by Sarah Graham
Many anglers are preparing for the opening of the new angling season on Saturday 7 August and it's shaping up to be another good one with the fishery in excellent health as a result of last year’s drought breaking rains. There are many great fishing locations around the State from which to choose for the opening weekend and early season fishing but here are a few suggestions.
Best time to fish; All year
Getting there; 2 1/2 hours from Hobart, 2 hours+ from Launceston.
Major angling species; Rock lobster, flathead, couta and striped trumpeter, albacore, southern bluefin tuna, Australian Salmon, bream.
Other attractions; Swimming, surfing, sight seeing, National Parks - Douglas, Apsley and Freycinet, wineries.
The mid-east coast of Tasmania boasts some tremendous fishing with St Helens, at the northern end of the east coast and Tasman Peninsula at the southern end rated as Tasmania's premium game fishing areas.
The 15 kilometre run from Coles Bay at the northern end of Freycinet Peninsula out to open water - through Schouten Passage is probably the reason more game fishing is not undertaken here. Most game fishing is undertaken by holiday home owners in the area. Coles Bay is a superb protected bay with many holiday homes.
Flathead are the prime target in Great Oyster Bay as are seasonal squid. Large wrasse are also easily caught, but rarely kept as food. Whiting are targeted by a few anglers, but these seem to be in isolated pockets.
Shore and boat fishing is popular in the Swan River, just north of Swansea - especially for bream. One kilogram specimens are common and 2 kg fish regularly taken. There are several easily reached access points on the Swan River - mostly along the Dolphin Sands road. Crabs, prawns, pretty fish and nippers all make good bait. The Swan River also has good fishing in the lower reaches for large garfish and leatherjacket. While a boat can be useful here it is not essential for success.
On the southern side of Dolphin Sands is Great Oyster Bay. Nine Mile Beach and the many other beaches and rocky outcrops that flank the northern and western sides of Great Oyster Bay are great and popular fisheries.
While boat owners can access more water, the flat, mostly featureless sandy bottom of Great Oyster Bay yields little more than those outlined earlier. Most boat anglers drift for flathead with baits. Recently some anglers also successfully use large, bibbed lures in the more shallow areas with great results.
Anglers without a boat need not despair as fishing from many access points beside the main highway, on the western side of Great Oyster Bay, is often just as productive as from a boat in the more open waters.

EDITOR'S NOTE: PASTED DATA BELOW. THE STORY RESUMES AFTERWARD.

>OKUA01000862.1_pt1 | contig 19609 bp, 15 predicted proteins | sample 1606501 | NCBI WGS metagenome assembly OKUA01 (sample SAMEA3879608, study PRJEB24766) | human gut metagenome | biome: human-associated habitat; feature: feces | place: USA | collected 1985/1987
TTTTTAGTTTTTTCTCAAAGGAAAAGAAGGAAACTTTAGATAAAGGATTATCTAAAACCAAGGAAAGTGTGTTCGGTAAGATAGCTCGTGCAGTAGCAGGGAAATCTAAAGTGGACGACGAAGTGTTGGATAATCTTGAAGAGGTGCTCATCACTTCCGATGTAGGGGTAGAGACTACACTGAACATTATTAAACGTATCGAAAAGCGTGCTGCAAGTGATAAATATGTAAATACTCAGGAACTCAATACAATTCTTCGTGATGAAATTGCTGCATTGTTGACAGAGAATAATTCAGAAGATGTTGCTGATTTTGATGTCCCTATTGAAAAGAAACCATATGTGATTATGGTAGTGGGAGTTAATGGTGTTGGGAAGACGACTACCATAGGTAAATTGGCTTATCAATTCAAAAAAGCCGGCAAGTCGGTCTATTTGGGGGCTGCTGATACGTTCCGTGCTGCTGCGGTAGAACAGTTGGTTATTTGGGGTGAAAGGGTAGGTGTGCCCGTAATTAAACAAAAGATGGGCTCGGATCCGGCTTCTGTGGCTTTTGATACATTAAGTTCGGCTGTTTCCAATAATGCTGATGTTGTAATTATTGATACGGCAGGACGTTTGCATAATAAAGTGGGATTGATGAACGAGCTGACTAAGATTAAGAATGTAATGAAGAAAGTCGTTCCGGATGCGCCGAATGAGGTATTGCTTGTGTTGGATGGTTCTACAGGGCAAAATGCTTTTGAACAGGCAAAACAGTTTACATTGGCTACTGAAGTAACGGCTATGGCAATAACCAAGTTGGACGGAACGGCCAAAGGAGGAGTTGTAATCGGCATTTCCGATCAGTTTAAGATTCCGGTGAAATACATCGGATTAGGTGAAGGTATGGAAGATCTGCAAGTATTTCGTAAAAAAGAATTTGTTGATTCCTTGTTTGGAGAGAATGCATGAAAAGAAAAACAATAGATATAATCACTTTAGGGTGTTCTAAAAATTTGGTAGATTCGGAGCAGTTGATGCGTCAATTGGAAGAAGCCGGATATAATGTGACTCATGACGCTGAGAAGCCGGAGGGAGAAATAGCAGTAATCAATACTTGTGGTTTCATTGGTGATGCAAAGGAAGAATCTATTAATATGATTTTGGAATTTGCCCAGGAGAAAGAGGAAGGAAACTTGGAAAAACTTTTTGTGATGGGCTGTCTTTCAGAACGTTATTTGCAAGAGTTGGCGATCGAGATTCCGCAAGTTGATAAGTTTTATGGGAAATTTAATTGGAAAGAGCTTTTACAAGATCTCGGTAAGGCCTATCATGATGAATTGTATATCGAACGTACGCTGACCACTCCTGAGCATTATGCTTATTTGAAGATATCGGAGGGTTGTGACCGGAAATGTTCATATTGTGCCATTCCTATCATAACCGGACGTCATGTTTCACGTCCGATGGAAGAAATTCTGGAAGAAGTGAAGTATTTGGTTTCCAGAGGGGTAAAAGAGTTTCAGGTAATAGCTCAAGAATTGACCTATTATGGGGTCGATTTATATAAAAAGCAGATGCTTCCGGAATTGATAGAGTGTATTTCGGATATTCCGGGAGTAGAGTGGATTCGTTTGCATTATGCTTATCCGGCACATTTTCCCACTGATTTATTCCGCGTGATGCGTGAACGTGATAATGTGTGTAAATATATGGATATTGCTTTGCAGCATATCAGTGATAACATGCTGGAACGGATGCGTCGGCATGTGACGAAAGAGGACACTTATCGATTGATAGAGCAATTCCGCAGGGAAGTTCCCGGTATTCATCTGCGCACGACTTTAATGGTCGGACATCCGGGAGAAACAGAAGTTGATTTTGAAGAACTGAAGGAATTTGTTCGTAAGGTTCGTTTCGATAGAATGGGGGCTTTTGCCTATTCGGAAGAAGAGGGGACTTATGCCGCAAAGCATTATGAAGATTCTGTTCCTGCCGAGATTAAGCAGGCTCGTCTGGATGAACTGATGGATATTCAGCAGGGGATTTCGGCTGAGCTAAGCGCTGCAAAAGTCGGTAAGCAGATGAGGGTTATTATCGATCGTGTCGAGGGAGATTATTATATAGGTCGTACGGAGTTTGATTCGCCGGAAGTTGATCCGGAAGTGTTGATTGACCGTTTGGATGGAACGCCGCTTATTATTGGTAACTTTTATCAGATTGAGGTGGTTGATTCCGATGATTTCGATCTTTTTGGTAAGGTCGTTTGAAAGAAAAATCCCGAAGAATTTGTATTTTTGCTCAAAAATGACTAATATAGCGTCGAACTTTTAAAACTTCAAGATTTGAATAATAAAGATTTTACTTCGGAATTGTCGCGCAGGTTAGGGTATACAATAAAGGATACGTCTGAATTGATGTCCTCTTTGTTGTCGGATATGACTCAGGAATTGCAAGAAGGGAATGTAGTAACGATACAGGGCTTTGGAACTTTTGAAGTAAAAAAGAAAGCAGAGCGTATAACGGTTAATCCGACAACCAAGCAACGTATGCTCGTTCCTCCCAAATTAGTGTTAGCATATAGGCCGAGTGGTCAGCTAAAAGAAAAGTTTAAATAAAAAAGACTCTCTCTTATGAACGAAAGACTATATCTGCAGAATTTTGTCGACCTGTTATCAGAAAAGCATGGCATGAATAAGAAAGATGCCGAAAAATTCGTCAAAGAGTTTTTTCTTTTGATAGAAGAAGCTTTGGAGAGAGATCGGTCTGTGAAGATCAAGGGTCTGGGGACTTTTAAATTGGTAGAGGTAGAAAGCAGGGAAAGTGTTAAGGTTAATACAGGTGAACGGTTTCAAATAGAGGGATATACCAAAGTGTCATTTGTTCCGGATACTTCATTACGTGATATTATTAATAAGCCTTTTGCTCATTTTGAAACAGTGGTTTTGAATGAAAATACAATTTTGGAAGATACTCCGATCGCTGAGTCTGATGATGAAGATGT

The main pier at both Swansea and Coles Bay often has good congregations of squid that can be caught by anglers with jigs especially at evening. Schools of small Australian salmon and long fin pike are also common off these jetties as are mackerel.
A day on Great Oyster Bay can reward anglers with schools of dolphins, seals and whales as well as sea eagles and other extraordinary sights of nature.
A run down Great Oyster Bay takes you to Schouten Passage a deep water channel between Freycinet Peninsula and Schouten Island - a channel that is rich in food, fish and often turbulent currents. Down deep there are big flathead and wrasse with an infrequent striped trumpeter. It is often difficult to fish the bottom through the channel and large sinkers are needed.
Out through "the passage"striped trumpeter and large flathead are more common, yet certainly not prolific. A daily catch of four or five trumpeter is considered good.
Tuna can be caught close to shore. Albacore are more common here, while southern bluefin and sometime yellowfin are caught. Mako and blue shark are also taken. The southern tip and eastern shores of Schouten Island are the most productive.
A charter boat operates from Coles Bay and as well as fishing, offers sight-seeing and dive charters. This is one of the most scenic and beautiful parts of Tasmania. It would be a rare day when you couldn't catch a fish or be held spellbound by the beauty of the area.
It's early February, and with the water temperature starting to rise, and the appearance of the small pelagic tuna off the north east coast. Wade Pelham and myself decided it would be a good time to seek out a highly regarded game fish; the Blue Pointer or more commonly known as the Mako.
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Presented from Issue 105, August 2013
Christopher Bassano fishes over 250 days a year. This interview was recorded just before he headed off to fish for Australia in the World Fly Fishing Championships in Norway 14-17 August 2013.
I live on a small stream and at the start of the season I like to go off on a bit of a discovery mission and fish the headwaters of the creeks and rivers I feel an affinity with.
These small rivers include the St Pats, Meander, Forester, Little Forester and others. The further up you go on these rivers the clearer and lower the levels. They are often less affected by the rain and runoff and you get some good opportunities. Get as close to the source as you can and you will find some good dry fly fishing. Don’t limit yourself to those I have mentioned. Most headwaters will hold trout.Read more ...